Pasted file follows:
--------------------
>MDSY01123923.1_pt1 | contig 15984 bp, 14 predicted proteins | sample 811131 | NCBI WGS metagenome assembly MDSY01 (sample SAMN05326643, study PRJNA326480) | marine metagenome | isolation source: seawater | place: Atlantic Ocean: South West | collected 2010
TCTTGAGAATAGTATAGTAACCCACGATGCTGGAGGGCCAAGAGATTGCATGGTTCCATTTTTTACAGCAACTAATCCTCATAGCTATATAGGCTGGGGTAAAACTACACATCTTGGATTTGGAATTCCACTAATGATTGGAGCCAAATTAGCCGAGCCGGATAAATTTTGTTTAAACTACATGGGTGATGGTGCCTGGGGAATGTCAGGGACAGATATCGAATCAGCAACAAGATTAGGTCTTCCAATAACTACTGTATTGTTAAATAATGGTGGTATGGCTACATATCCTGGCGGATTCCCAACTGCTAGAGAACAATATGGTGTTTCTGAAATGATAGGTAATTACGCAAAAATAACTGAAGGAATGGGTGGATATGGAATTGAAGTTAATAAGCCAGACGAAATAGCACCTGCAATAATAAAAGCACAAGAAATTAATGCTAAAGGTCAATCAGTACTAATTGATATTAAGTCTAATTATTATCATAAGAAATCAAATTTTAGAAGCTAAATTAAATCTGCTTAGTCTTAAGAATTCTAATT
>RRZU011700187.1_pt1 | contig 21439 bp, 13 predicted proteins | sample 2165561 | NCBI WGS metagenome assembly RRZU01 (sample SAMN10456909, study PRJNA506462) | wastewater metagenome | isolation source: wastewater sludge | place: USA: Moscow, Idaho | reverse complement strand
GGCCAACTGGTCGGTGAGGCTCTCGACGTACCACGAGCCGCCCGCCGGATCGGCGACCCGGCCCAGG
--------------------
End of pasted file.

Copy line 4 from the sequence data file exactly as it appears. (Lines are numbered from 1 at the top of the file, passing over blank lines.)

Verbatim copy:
GGCCAACTGGTCGGTGAGGCTCTCGACGTACCACGAGCCGCCCGCCGGATCGGCGACCCGGCCCAGG